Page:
Returning to the Washington, D.C. area aboard the McClellan beginning 7 July – and still willing and able to fight after his time in Bayou country, Daniel Battaglia and his fellow 47th Pennsylvanians from Companies A, C, D, E, F, H, and I had a memorable encounter with President Abraham Lincoln before following their new orders to join Major-General David Hunter’s forces at Snicker’s Gap, Virginia in mid-July and the Middle Military Division, Army of the Shenandoah (beginning in August). Once again, they helped to defend Washington, D.C. and, this time, drove Rebel forces from Maryland.

On September 18 1864, Private Daniel Private Battaglia was Honorably Discharged from the 47th Pennsylvania Volunteers upon expiration of his three-year term of service – but he was not done helping to preserve the Union of his adopted homeland.

Service with the 4th Regiment, New Jersey Infantry (Late 1864 – Mid-1865)

On 30 December 1864, Daniel Battaglia enrolled for a new, three-year term of Civil War service, signing up to fight as a substitute with Company A of the 4th Regiment, New Jersey Infantry. Mustering in as a Private, major engagements during his term of service with the 4th New Jersey included:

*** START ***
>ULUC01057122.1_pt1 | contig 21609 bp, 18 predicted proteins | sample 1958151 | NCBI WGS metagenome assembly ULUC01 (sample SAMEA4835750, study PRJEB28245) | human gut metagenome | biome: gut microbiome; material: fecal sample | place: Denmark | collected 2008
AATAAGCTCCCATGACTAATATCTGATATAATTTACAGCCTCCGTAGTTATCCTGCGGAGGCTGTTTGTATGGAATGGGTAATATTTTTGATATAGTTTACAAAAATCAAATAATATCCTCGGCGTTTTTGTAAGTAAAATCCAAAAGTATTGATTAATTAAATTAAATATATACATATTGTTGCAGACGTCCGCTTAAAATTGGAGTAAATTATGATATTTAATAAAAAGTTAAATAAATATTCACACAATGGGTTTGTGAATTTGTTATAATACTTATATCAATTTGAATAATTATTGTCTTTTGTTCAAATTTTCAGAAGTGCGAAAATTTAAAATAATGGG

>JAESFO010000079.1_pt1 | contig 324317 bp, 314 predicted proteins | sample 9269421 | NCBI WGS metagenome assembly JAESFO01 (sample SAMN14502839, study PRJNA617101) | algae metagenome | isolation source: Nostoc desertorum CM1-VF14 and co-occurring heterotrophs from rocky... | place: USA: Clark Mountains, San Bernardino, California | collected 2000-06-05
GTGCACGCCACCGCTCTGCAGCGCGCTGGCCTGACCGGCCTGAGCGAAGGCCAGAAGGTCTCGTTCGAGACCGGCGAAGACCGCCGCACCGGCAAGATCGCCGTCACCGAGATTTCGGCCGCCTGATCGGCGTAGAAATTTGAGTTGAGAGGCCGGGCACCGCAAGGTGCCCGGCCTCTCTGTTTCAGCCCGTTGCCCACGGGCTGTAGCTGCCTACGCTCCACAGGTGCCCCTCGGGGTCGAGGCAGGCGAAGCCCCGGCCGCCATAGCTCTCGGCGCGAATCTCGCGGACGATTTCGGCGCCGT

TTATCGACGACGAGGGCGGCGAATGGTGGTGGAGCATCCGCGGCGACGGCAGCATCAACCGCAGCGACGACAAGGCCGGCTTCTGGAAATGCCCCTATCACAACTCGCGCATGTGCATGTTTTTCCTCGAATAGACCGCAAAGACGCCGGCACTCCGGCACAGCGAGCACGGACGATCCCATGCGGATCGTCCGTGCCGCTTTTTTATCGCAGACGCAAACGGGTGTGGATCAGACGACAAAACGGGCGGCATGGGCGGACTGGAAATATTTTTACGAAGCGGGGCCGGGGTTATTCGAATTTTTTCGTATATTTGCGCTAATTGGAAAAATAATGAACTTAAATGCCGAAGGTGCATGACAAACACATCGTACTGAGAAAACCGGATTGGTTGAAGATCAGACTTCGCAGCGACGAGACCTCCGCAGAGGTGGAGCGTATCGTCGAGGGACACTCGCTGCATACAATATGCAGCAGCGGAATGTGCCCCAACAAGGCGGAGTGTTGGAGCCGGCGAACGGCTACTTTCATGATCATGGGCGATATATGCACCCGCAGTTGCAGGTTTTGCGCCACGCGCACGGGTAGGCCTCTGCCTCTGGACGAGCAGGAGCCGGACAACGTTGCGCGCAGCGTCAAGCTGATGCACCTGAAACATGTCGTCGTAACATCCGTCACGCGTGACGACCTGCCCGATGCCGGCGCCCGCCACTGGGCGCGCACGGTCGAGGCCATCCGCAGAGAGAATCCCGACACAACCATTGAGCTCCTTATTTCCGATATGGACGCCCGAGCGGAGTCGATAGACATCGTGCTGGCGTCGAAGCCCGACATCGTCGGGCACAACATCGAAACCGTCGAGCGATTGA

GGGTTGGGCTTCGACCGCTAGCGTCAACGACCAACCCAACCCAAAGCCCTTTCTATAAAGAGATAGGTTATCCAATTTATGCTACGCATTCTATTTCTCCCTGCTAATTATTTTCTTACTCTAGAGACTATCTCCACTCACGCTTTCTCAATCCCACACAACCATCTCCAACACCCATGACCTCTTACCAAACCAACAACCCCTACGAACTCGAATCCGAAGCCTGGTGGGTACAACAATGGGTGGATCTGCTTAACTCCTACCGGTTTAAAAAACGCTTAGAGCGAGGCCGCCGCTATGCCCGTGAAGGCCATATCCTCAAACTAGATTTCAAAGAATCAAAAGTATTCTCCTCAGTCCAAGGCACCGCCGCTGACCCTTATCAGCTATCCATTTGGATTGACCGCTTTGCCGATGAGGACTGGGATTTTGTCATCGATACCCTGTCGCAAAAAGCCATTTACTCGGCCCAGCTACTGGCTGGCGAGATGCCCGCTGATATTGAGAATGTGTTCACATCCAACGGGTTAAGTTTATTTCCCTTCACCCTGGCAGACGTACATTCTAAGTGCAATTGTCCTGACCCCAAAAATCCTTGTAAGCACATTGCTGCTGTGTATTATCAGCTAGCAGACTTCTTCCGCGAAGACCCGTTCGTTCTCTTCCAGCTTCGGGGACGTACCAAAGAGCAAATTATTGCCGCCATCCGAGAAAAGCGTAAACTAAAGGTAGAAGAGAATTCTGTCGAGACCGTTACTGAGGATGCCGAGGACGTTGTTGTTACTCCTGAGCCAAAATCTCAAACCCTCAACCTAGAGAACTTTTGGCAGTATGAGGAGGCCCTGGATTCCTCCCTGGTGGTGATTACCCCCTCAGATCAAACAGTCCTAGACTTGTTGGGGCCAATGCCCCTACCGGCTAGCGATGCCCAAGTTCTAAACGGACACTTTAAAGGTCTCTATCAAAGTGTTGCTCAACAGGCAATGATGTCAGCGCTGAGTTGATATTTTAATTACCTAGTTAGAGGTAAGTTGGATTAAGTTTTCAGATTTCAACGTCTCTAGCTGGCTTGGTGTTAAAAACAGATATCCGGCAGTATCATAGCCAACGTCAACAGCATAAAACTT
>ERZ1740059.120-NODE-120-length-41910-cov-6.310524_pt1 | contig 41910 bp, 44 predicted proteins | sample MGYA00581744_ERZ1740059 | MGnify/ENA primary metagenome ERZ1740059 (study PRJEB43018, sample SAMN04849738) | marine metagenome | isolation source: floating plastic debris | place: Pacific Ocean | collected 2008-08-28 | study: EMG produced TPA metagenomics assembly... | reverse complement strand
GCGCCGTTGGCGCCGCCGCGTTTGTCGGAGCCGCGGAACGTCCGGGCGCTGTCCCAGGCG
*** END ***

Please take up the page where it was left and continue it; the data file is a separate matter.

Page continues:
Finally, on 9 July 1865, Private Daniel Battaglia honorably mustered out of Civil War service, and returned to civilian life.

After the War

As the twilight of the 19th century dawned, Daniel Battaglia battled serious mental health issues. Admitted to the U.S. National Home for Disabled Volunteer Soldiers in Hampton, Virginia on 21 January, he was described as having never married and also as suffering from senility. The home’s administrators had been unable to locate an address for the only next of kin listed for him, George Battaglia, but did note that, if Daniel were able to be released at a future date, his residence subsequent to discharge would be Crosswicks in Burlington County, New Jersey.

Since this discharge was not possible, his attorney helped him to file for his U.S. Civil War Pension in 1904. His illness worsening, Daniel Battaglia was eventually transferred to St. Elizabeths Hospital in Washington, D.C., where 0n 17 March 1909, he passed away.

Known as the Government Hospital for the Insane until its name was formally changed by the U.S. Congress to St. Elizabeths (the name used by patients when writing letters home due to the stigma associated with mental illness), the facility was the first psychiatric hospital to be operated by the federal government and was, according to the Library of Congress, “a remarkable innovation in this type of institution marking a shift away from incarceration treatment toward active therapeutic treatment of mental illness.” Image: Public Domain.

The Government Hospital for the Insane, renamed by the U.S. Congress as St. Elizabeths (public domain).